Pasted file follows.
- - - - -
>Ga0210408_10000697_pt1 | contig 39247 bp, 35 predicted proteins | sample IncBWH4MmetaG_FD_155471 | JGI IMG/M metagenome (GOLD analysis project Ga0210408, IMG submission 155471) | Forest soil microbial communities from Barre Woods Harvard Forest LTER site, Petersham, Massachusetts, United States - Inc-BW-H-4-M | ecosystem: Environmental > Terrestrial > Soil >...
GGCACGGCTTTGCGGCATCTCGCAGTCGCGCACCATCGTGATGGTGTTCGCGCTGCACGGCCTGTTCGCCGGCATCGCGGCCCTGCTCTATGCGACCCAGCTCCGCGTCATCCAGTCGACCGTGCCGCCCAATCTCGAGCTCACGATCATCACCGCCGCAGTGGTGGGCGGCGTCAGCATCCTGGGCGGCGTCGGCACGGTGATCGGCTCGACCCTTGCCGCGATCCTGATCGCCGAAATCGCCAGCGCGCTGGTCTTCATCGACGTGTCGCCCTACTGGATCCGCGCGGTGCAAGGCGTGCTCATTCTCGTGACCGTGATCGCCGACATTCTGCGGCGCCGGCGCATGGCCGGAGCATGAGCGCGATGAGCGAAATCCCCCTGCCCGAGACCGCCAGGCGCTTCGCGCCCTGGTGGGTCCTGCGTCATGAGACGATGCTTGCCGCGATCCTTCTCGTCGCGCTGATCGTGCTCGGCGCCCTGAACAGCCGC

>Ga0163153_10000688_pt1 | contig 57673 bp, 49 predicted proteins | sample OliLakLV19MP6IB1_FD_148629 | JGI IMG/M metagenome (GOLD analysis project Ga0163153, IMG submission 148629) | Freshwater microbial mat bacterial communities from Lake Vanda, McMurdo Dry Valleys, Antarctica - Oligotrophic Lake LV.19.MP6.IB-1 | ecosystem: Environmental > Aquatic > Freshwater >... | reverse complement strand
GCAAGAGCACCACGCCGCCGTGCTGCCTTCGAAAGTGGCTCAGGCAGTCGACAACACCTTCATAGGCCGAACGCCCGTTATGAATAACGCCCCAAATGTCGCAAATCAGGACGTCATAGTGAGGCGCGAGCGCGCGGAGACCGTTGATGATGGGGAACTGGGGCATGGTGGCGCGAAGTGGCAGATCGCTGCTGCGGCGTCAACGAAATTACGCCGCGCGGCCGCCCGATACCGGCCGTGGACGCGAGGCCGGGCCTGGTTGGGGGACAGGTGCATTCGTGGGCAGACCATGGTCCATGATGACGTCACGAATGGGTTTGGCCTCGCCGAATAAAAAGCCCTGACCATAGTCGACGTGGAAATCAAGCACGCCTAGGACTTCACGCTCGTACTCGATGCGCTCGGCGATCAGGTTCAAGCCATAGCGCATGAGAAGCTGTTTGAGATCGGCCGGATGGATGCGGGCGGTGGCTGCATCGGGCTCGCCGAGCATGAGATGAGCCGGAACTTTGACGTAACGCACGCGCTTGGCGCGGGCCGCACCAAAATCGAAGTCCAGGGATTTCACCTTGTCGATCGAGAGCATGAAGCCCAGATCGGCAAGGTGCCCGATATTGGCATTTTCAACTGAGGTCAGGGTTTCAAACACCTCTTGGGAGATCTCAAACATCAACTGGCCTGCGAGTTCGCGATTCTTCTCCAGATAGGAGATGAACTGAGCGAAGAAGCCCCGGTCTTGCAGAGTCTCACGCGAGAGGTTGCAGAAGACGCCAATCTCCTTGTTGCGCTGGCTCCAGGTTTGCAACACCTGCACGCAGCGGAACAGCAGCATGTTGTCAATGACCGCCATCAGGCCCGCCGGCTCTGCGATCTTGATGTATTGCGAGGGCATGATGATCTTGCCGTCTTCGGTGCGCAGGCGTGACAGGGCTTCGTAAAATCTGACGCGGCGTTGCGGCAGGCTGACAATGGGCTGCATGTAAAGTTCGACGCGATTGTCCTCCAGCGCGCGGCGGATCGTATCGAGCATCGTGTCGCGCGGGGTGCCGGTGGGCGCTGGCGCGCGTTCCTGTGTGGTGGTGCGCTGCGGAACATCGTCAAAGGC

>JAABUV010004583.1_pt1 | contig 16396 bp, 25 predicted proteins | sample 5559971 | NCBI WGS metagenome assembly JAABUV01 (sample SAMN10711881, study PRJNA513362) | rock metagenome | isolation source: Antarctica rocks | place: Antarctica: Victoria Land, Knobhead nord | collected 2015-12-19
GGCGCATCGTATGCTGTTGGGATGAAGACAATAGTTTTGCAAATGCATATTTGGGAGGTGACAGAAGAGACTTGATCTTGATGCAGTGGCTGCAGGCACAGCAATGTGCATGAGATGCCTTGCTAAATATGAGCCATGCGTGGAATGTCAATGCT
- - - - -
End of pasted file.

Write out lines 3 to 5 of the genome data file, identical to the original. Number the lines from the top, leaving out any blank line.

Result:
>Ga0163153_10000688_pt1 | contig 57673 bp, 49 predicted proteins | sample OliLakLV19MP6IB1_FD_148629 | JGI IMG/M metagenome (GOLD analysis project Ga0163153, IMG submission 148629) | Freshwater microbial mat bacterial communities from Lake Vanda, McMurdo Dry Valleys, Antarctica - Oligotrophic Lake LV.19.MP6.IB-1 | ecosystem: Environmental > Aquatic > Freshwater >... | reverse complement strand
GCAAGAGCACCACGCCGCCGTGCTGCCTTCGAAAGTGGCTCAGGCAGTCGACAACACCTTCATAGGCCGAACGCCCGTTATGAATAACGCCCCAAATGTCGCAAATCAGGACGTCATAGTGAGGCGCGAGCGCGCGGAGACCGTTGATGATGGGGAACTGGGGCATGGTGGCGCGAAGTGGCAGATCGCTGCTGCGGCGTCAACGAAATTACGCCGCGCGGCCGCCCGATACCGGCCGTGGACGCGAGGCCGGGCCTGGTTGGGGGACAGGTGCATTCGTGGGCAGACCATGGTCCATGATGACGTCACGAATGGGTTTGGCCTCGCCGAATAAAAAGCCCTGACCATAGTCGACGTGGAAATCAAGCACGCCTAGGACTTCACGCTCGTACTCGATGCGCTCGGCGATCAGGTTCAAGCCATAGCGCATGAGAAGCTGTTTGAGATCGGCCGGATGGATGCGGGCGGTGGCTGCATCGGGCTCGCCGAGCATGAGATGAGCCGGAACTTTGACGTAACGCACGCGCTTGGCGCGGGCCGCACCAAAATCGAAGTCCAGGGATTTCACCTTGTCGATCGAGAGCATGAAGCCCAGATCGGCAAGGTGCCCGATATTGGCATTTTCAACTGAGGTCAGGGTTTCAAACACCTCTTGGGAGATCTCAAACATCAACTGGCCTGCGAGTTCGCGATTCTTCTCCAGATAGGAGATGAACTGAGCGAAGAAGCCCCGGTCTTGCAGAGTCTCACGCGAGAGGTTGCAGAAGACGCCAATCTCCTTGTTGCGCTGGCTCCAGGTTTGCAACACCTGCACGCAGCGGAACAGCAGCATGTTGTCAATGACCGCCATCAGGCCCGCCGGCTCTGCGATCTTGATGTATTGCGAGGGCATGATGATCTTGCCGTCTTCGGTGCGCAGGCGTGACAGGGCTTCGTAAAATCTGACGCGGCGTTGCGGCAGGCTGACAATGGGCTGCATGTAAAGTTCGACGCGATTGTCCTCCAGCGCGCGGCGGATCGTATCGAGCATCGTGTCGCGCGGGGTGCCGGTGGGCGCTGGCGCGCGTTCCTGTGTGGTGGTGCGCTGCGGAACATCGTCAAAGGC

>JAABUV010004583.1_pt1 | contig 16396 bp, 25 predicted proteins | sample 5559971 | NCBI WGS metagenome assembly JAABUV01 (sample SAMN10711881, study PRJNA513362) | rock metagenome | isolation source: Antarctica rocks | place: Antarctica: Victoria Land, Knobhead nord | collected 2015-12-19